I’ve been reading on here and doing improvements on my house over the past year and I’m curious about how my temperature profiles compare to others, particularly the slope of the resist line.
Mine is around 0.02. (From -.7 deg/hour to +6 deg/hour over a range from 20F to 85F.
How does this compare to others? Post your profile.
Here’s mine, but the data on the higher temperature range is not very good as I was in the middle of renovations last summer and had some insulation torn out. Once I get another summer’s worth of data, it should look better. My AC did not shut off for about 3 months last summer and as you can see, the cooling line went above 0 at around 85F.
For my variable compressor, variable fan geothermal heat pump, the heating and cooling profiles are not as meaningful as a performance indicator because they do not weight the data by % of heat pump capacity. My heat pump will run for very long periods at very low capacity and fan speed, which from a run time % metric, would not look very good.
1967 brick ranch 1300 sq ft
Addition of 1000 sq ft for total of 2300 sq ft
2 ton Climate Master geothermal heat pump *with a dedicated water heating mode
Attic and crawlspace encapsulated into the building envelope
New ductwork located in attic with geothermal unit and water heater
R28.8 polyiso continuous rigid insulation external to roof deck (2 layers of 2.5" thick sheets, R14.4 each)
R13 Closed cell spray foam on underside of roof deck in the attic
R11 fiberglass batts (I would like to retrofit and upgrade at some point)
New addition walls:
R10 continuous external insulation OX-IS structural insulation
R13 Closed cell spray foam in walls cavities (min 2" thick)
Crawl space insulation:
R5 CMU inserts in block wall foundation
R10 2.5" Borafoam rigid insulation inside CMU wall, around rim joist, between floor joists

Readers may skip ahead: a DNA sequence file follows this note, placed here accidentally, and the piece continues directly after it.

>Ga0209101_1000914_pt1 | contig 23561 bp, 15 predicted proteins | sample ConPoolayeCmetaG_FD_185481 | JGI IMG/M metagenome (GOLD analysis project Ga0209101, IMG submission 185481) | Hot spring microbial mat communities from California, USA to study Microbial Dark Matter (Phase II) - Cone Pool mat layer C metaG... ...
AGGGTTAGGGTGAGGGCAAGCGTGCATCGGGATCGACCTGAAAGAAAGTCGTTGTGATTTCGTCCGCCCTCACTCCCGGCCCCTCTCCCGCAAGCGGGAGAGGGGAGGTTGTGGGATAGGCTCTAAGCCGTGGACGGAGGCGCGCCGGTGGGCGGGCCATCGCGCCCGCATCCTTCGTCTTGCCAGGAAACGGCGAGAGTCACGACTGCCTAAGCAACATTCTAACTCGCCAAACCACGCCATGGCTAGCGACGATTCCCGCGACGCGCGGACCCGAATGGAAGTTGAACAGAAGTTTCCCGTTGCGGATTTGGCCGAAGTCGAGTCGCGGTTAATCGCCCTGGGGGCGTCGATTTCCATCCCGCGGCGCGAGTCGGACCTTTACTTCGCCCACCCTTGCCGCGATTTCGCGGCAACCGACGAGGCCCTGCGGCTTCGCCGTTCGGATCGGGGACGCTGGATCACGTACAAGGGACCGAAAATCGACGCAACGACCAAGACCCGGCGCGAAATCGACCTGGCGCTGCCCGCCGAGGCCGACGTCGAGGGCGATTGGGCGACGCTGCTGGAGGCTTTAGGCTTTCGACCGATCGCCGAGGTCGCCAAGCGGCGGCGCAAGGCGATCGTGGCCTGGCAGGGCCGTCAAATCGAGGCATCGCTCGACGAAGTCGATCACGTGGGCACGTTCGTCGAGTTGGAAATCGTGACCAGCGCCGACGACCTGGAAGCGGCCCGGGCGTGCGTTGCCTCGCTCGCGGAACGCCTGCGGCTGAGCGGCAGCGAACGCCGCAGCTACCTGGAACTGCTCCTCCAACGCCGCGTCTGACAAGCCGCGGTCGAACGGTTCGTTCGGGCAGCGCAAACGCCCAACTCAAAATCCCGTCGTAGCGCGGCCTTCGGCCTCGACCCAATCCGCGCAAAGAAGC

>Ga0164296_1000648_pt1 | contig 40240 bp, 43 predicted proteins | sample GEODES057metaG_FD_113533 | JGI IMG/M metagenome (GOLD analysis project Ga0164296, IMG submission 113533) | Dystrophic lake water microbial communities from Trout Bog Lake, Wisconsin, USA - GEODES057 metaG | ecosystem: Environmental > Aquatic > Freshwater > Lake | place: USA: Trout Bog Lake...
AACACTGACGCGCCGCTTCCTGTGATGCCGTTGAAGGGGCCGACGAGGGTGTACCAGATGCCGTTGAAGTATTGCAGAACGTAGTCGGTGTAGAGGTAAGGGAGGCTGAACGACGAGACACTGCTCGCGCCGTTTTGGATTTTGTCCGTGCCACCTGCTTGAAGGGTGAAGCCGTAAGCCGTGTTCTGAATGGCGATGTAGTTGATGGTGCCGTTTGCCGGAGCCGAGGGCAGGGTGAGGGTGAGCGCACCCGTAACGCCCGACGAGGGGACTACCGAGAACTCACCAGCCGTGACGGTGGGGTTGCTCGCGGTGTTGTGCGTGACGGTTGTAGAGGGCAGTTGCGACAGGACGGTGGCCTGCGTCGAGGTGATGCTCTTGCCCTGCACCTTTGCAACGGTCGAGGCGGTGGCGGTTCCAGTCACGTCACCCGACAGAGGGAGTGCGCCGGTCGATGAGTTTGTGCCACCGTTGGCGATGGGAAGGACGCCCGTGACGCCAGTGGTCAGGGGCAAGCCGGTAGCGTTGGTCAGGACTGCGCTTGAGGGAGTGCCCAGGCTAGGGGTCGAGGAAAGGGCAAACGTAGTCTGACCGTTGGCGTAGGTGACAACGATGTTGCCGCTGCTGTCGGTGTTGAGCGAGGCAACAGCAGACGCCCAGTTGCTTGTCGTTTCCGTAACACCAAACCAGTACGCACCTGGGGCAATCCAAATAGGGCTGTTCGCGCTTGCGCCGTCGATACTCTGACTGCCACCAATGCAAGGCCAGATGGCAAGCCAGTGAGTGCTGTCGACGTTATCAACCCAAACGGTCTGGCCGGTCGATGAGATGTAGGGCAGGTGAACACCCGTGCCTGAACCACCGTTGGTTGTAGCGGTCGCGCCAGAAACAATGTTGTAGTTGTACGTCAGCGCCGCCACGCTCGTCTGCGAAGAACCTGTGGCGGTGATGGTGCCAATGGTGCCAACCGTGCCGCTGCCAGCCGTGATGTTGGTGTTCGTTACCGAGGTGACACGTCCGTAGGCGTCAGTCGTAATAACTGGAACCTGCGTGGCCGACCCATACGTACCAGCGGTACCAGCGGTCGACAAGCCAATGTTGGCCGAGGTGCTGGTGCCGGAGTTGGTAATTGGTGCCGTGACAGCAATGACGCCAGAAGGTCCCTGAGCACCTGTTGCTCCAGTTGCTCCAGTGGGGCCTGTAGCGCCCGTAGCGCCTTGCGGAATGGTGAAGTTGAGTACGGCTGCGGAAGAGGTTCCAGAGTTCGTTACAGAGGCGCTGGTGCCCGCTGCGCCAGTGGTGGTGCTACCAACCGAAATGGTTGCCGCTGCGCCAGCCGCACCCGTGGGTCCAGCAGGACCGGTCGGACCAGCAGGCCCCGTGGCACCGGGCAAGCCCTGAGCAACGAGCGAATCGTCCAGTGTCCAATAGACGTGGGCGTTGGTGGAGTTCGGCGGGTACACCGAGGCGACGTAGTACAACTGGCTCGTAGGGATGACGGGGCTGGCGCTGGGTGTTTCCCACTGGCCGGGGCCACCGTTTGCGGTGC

Also of note: the slope on my Stage #1 of the furnace flipped this round. I moved the temperature sensor and I am curious if this altered the slope.
12 inches of cellulose in the attic
Likely 3 inches of very old rockwool in the exterior walls - zero on the external frame.
3 inch of modern rigid on the basement walls – zero in the crawlspace under the split side of the house
Two-stage furnace (85,000) 80% AFUE
Gas fireplace that is on for about 3 hours a week
Next week I wrap the hot air ducts in the crawl space and measure for rigid insulation. I’ll be opening the walls and refreshing the bedrooms insulation next summer.
I don’t know if I qualify as a High performance house but I will show the result of applying appropriate charge to the AC system (it was low previously), air sealing, along with correcting an air flow issue that was causing high pressure rise to half the house (Manual D is a fascinating reference and helped me improve airflow to the kids room).
From your heat data, looks like you are in a cooler climate that me. I’m surprised you need 3.5 tons of AC for 2400 sq ft. I am in a warmer colmate and my house is 2300 sq ft and I only have a 2 ton AC. It looks like you can cool your house pretty quickly (3-4 degrees F per hour). It must not run very long when it kicks on. Can you share more details of your home construction? Insulation, style, etc. Can some of the experts weigh in?
Fairly standard construction. Stick frame, batt insulation in walls, blown in the attic. House faces east/west. Living Room is 2 stories tall and opens onto loft and hallway for 2nd floor. Carrier 3.5 ton 14 seer AC and 90K BTU 80% furnace.
I am not a professional hvac guy, but I would think if your AC cools at 3-4 degrees per hour when it is >80 degrees outside, it is oversized. If the air temp drops one degree, the AC kicks on, and the house cools by 1 degree in 15 minutes. Then with the AC off, it warms at 1 degree per hour, so the AC is off for 1 hour, then kicks back on again for another 15 minutes. I would think this would not be the best for wear and tear on the compressor. It might also not run long enough to reduce the humidity to acceptable levels. Do you notice any issues related to this? I’m just curious as I learn more.
Not sure if this is the case with your home, but I think too many HVAC companies install systems that are too large and it hurts the homeowner. The first impact is the extra cost of the unnecessarily large system. The second is that the system doesn’t run very long and does not control humidity very well. This leads to discomfort in the home and overall dissatisfaction of the homeowner.
According to my chart at 80 degrees the cooling rate is 2.7 per hour and at 90 it is 1.8. So not as high as 3-4 degrees per hour. My typical cycle is 3 15 minute runs per hour when it is over 90 outside. Humidity stays around 52%. We did have a humidity issue when first installed because the supply vents were blowing so hard the thermostat was satisfied in about 5 minutes because of their location. This was solved by balancing the supply registers, adding a bypass zone to reduce airflow when only one zone was calling for air and adding remote temperature sensors in locations out of direct air flow.